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Study of the role of cell cycle inhibitory protein p21WAF1/CIP1 and its possible regulatory mechanisms in melanoma progression

Grant number: 11/15840-9
Support type:Scholarships in Brazil - Master
Effective date (Start): March 01, 2012
Effective date (End): February 28, 2014
Field of knowledge:Biological Sciences - Biochemistry - Molecular Biology
Principal Investigator:Miriam Galvonas Jasiulionis
Grantee:Gabriela Nana Colaneri
Home Institution: Instituto Nacional de Farmacologia (INFAR). Universidade Federal de São Paulo (UNIFESP). São Paulo , SP, Brazil

Abstract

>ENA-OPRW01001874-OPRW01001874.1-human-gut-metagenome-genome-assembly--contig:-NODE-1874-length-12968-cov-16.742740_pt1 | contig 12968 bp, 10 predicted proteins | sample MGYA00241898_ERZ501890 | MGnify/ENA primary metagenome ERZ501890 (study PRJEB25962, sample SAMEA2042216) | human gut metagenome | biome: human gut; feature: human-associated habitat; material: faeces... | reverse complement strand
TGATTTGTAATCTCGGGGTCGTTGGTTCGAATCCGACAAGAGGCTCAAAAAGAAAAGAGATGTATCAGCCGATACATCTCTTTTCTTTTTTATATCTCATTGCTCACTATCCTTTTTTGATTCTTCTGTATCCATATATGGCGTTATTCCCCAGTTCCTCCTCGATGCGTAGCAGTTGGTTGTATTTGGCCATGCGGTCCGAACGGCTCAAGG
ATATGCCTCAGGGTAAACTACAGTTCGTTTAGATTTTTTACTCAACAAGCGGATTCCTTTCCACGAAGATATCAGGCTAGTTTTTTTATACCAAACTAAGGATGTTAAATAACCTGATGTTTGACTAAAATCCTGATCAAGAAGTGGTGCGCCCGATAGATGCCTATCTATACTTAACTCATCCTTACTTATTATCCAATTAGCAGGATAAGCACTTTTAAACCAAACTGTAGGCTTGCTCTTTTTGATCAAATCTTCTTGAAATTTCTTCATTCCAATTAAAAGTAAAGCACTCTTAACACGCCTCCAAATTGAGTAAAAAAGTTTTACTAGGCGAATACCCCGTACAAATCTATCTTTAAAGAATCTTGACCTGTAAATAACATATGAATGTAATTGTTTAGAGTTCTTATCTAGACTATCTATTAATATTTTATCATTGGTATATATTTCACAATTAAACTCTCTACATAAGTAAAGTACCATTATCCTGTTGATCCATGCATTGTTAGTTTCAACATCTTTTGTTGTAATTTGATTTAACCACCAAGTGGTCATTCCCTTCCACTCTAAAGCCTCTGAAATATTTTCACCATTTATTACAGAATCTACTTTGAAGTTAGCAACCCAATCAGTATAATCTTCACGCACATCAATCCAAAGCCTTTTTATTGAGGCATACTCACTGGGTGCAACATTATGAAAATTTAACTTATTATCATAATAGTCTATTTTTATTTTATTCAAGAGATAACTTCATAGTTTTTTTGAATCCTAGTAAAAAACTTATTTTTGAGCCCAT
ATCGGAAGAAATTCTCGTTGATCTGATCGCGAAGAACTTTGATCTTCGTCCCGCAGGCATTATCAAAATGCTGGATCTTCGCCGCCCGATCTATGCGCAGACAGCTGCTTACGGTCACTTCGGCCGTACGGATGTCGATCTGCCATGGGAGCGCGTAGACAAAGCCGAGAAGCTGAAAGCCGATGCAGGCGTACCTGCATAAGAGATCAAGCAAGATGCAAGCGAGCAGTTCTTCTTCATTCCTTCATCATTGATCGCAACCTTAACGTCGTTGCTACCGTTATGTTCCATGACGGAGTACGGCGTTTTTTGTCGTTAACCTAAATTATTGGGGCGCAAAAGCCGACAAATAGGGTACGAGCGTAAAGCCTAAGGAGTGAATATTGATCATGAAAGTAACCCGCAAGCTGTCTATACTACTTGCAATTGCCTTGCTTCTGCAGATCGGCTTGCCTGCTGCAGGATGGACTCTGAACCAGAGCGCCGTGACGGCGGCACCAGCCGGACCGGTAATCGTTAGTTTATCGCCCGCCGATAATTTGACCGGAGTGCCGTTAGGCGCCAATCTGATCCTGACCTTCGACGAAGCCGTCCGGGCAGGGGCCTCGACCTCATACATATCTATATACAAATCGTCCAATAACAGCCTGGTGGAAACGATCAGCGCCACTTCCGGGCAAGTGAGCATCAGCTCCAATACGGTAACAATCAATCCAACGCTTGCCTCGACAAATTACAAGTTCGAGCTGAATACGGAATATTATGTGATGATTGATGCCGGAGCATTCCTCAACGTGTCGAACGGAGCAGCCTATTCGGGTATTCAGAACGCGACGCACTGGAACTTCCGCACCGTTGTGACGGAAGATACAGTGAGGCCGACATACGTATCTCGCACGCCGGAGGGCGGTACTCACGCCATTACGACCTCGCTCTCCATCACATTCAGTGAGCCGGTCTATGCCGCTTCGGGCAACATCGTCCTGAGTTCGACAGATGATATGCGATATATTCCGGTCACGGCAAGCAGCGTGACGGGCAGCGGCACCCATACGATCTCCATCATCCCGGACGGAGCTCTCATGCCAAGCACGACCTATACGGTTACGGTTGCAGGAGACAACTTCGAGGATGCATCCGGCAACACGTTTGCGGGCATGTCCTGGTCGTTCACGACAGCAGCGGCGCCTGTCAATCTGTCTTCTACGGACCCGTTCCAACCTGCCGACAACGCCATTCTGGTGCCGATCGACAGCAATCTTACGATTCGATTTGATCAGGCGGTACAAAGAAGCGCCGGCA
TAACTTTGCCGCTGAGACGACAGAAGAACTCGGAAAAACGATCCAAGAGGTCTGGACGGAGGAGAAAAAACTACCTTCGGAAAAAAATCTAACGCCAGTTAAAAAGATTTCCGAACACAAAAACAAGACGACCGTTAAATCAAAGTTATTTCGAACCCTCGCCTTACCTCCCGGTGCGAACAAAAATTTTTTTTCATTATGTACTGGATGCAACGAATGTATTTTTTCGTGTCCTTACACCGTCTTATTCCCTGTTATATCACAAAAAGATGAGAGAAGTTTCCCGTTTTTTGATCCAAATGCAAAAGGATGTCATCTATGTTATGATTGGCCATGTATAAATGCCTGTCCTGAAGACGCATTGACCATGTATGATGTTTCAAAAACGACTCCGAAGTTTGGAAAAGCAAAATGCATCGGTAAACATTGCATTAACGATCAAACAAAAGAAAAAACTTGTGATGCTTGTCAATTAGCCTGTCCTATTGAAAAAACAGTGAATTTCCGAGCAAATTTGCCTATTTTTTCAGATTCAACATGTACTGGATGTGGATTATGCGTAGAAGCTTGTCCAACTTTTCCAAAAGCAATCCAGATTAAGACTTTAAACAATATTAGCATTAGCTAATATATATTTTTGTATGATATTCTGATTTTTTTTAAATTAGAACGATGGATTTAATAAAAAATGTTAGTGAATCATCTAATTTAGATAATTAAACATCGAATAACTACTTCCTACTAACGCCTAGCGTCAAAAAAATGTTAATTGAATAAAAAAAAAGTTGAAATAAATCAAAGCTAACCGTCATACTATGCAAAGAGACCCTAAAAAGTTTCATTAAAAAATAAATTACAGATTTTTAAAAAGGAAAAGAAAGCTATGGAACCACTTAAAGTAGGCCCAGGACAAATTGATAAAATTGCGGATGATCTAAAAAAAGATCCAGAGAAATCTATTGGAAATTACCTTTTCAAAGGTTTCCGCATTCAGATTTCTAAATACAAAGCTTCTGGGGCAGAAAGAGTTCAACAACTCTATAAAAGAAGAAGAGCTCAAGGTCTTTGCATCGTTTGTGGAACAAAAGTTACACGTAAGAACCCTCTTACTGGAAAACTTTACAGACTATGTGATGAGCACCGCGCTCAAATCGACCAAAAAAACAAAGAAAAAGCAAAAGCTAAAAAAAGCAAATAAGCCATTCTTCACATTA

Cancer can be considered a disease of the cell cycle. In fact, virtually all cancers have alterations in genes involved in controlling the progression of some phase of the cell cycle. This progression is subject to a negative control that is exercised mainly by inhibitors of cyclin-dependent kinases (CKIs).Initially described as a potent CKI and therefore a negative regulator of cell cycle, p21waf1/cip1 is a protein whose expression levels are often deregulated in tumor cells. Paradoxically, its upregulation has been correlated with aggressive cancers and poor prognostic. The fact that there are few reports of coding region p21 mutations in different types of tumors associated with its possible oncogenic activities led to the questioning that this protein is thought to play other roles than those related to a classical tumor suppressor. Some authors have proposed the term "antagonistic duality" to define proteins that have opposing functions inside the cell, depending on its location and cellular context. p21waf1/cip1 seems to fit this definition, since its cytoplasmic functions have been shown to be different from their nuclear functions. p21waf1/cip1 protein can be regulated through post-translational modifications such as, for example, the phosphorylation of aminoacid residues that affect its stability and subcellular localization thus influencing its functions inside the cell. Moreover, its transcription may be regulated by epigenetic mechanisms. Since epigenetic changes are potentially reversible with the use of drugs, the study of epigenetic mechanisms involved in controlling p21waf1/cip1 expression becomes of great interest.In our laboratory, it was shown that metastatic murine melanoma cells express high levels of both messenger RNA and protein p21waf1/cip1. Melanoma is a cancer whose incidence increased in the last 50 years and although it is the rarest of skin cancers, it is noteworthy for being the most aggressive type of cancer in this organ. Its metastatic form is highly lethal, reaching 90% of cases. Given these facts, the general objective of this project is to investigate the role of protein p21waf1/cip1 along the melanoma progression. For this purpose it will be used a murine model of melanoma genesis, in which several cell lines were obtained after submitting the melanocytes melan-a to sustained stress conditions. Thus, it is expected:- Gaining a better understanding of the function of p21waf1/cip1 in melanoma progression;- Identify potential oncogenic activities for this protein;- Study the regulatory mechanisms that may be involved with changes in expression levels of p21waf1/cip1;- Provide tools and new therapeutic approaches for the treatment of melanoma